I have come here in the hope someone can point me in the direction of some answers/further reading.
Currently i am using a 1.5tb disk to store all of my multimedia and backups. I have now outgrown the size of my backups solution so it’s time for a change. The 1.5tb is nearly full but i am not expecting to outgrow this any time soon. It's mainly used for multimedia (integrated with my media centre)
Basically what will be the best way to back this up? I have been reading into the NAS/Raid solutions and think this is defiantly the best direction to go in considering i use this heavily for my media centre.
I think i need (please correct me if you have better ideas) a Nas solution that supports a RAID 1 configuration.
If this is the case i need a few questions answered,
- do i need to but identical disks? (go and buy a blank disk exactly the same as the one i currently own)
- can i set up a raid configuration with one full and one empty disk or do i need to format them?
- What other features should i be looking out for in my NAS?
Would a product like this be what I’m after? Seems to offer the RAID 1 configuration and a few quirky features.
RAID is not a backup. It protects against drive failure but not against lots of other risks.
For myself, I protect my data by dividing it into three tiers:
Active Files - these are folders that contain files that I work with every day and which change fairly frequently. I do alternating incremental backups of these every day and alternating weekly full backups, with one backup per month being stored offsite. The volume of these files is about 20-25GB.
Static Files - these are folders that contain files that mostly don't change - photos, music, reference material, etc. These are included in the daily incremental backups, but are fully backed up only once per month with the latest backup stored offsite. The volume of these files is about 150GB.
Archive Files - for the most part these are video files and installation kits which are quite large and which in a lot of cases can be re-acquired from other sources if I loose them. I keep two copies of these on two separate drives, one offsite. I swap the offsite and onsite drives monthly to keep them synchronized. Right now this volume of data is about 1.5TB. These files are checksummed and are verified monthly to ensure that all of the data is readable and correct.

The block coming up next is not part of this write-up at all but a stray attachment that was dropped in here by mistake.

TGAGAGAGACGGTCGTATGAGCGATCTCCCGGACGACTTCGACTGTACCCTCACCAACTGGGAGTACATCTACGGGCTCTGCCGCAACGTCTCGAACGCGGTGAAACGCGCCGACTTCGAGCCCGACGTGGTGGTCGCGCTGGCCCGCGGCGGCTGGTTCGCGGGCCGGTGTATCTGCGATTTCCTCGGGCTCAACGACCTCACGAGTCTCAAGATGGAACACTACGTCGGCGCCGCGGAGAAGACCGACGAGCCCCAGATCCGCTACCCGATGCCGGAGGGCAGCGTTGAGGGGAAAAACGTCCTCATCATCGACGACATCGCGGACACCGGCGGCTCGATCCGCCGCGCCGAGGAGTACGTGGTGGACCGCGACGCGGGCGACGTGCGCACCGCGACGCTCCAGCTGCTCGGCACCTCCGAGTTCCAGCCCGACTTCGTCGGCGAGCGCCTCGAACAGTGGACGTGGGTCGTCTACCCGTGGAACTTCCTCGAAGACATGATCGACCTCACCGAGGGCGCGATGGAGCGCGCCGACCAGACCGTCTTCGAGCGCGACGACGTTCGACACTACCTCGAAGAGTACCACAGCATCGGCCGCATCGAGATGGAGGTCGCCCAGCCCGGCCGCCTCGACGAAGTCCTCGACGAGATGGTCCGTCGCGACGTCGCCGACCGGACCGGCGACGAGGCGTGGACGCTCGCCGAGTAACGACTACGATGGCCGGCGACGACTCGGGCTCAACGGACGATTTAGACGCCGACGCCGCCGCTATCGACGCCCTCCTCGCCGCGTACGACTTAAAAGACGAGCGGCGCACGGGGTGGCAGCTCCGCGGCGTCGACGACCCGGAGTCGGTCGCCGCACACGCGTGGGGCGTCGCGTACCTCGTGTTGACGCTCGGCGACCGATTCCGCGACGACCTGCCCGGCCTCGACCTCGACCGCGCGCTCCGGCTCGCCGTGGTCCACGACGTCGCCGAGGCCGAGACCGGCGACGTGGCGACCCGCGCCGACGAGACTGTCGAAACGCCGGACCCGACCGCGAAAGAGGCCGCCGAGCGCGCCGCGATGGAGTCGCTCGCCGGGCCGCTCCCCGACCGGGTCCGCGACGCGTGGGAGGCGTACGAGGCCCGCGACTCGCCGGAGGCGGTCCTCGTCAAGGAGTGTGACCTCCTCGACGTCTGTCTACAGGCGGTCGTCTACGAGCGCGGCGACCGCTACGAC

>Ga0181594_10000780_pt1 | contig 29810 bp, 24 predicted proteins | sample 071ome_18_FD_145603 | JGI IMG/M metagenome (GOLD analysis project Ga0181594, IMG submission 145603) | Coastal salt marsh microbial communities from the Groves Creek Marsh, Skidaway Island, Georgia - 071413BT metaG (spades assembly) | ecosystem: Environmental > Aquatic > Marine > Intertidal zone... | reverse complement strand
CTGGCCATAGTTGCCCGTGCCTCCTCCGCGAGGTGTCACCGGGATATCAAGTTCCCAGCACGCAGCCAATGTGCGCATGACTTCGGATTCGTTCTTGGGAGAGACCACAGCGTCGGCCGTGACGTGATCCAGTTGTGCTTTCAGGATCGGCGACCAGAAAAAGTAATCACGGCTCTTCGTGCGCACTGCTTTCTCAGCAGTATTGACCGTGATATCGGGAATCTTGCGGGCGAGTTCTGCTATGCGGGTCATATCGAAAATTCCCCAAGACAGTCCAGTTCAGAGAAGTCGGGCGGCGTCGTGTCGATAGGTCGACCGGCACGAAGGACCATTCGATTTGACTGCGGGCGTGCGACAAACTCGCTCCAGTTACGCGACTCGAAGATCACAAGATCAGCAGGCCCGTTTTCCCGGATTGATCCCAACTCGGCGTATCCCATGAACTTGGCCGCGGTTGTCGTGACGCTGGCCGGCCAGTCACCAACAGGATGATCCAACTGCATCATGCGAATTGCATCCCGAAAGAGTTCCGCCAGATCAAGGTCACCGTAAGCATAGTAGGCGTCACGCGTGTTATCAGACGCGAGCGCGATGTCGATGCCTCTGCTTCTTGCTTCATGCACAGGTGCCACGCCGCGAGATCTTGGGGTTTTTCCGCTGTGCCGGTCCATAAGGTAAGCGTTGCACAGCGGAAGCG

If you have external backups covered and you're specifically worried about the downtime that a disk crash would cause, then RAID is the right solution.
My main point about the backup tiers was basically to note that you don't necessarily have to back up the entire 1.5TB all the time.
Checksums are values that are taken by reading every byte of a file and then applying a mathematical formula to them. The result is typically a string of a few dozen hex digits. The idea is that if any bit in the file changes, the checksum will be different, so if you store a copy of checksum of the file today then you can use it to confirm the file hasn't changed in the future.
I wrote my own checksumming utility, but there are a number of them available on the Internet. Typical checksum algorithms are "MD5" and "SHA1", and you can find programs by googling for these acronyms plus "utility".
I use MD5 - it's often criticized because of potential security issues, but in my case I'm not using it to secure information so that's not a concern to me.
> do i need to but identical disks? (go and buy a blank disk exactly the same as the one i currently own)
No, the disks don't have to have the same size, rotational speed, cache size, etc. But you'll be wasting some of the capacity and performance of the larger/faster drive if you use different drives.
> can i set up a raid configuration with one full and one empty disk or do i need to format them?
Not exactly sure what you're asking here. After you configure your two drives into a RAID 1 array, it will look like a simple disk to the operating system. There will be no indication that there are actually two drives behind that "virtual" RAID volume, and there is no way to put stuff on just one of the disks or the other - everything that is written to the volume will automatically have an identical copy written to both actual disks. That's the purpose of RAID 1.
You will have to partition and format the RAID volume in order to use it. As with any "real" disk, you have a choice of creating one partition to use all of the available space, or creating one or more smaller partitions which may or may not fill up all of the space.